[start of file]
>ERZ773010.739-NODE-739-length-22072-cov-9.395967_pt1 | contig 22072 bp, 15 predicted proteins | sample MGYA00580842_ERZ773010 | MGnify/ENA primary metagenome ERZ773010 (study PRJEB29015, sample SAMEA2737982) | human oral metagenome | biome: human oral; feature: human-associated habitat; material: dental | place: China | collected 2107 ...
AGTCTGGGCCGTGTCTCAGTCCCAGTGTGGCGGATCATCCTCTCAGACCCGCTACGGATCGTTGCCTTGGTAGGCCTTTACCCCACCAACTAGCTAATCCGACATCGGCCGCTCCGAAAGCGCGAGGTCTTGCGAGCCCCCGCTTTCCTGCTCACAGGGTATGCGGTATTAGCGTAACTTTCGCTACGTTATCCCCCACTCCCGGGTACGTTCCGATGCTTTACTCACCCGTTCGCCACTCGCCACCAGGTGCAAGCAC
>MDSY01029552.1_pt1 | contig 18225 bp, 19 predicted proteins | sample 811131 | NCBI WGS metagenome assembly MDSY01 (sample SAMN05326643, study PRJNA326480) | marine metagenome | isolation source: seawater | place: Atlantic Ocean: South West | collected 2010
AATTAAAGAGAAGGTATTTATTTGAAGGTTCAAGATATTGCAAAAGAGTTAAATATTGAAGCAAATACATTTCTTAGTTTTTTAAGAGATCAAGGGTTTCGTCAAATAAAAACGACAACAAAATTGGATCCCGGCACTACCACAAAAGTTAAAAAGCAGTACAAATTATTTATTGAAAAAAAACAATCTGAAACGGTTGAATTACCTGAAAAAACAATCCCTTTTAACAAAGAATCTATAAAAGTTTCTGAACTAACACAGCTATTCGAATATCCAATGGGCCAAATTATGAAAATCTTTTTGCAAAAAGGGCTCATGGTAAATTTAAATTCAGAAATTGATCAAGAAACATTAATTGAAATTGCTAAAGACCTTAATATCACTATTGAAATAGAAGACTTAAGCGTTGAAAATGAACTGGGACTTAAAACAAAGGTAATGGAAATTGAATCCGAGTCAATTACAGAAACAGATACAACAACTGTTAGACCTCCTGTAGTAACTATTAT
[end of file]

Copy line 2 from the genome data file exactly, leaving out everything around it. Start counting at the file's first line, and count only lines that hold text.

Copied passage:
AGTCTGGGCCGTGTCTCAGTCCCAGTGTGGCGGATCATCCTCTCAGACCCGCTACGGATCGTTGCCTTGGTAGGCCTTTACCCCACCAACTAGCTAATCCGACATCGGCCGCTCCGAAAGCGCGAGGTCTTGCGAGCCCCCGCTTTCCTGCTCACAGGGTATGCGGTATTAGCGTAACTTTCGCTACGTTATCCCCCACTCCCGGGTACGTTCCGATGCTTTACTCACCCGTTCGCCACTCGCCACCAGGTGCAAGCAC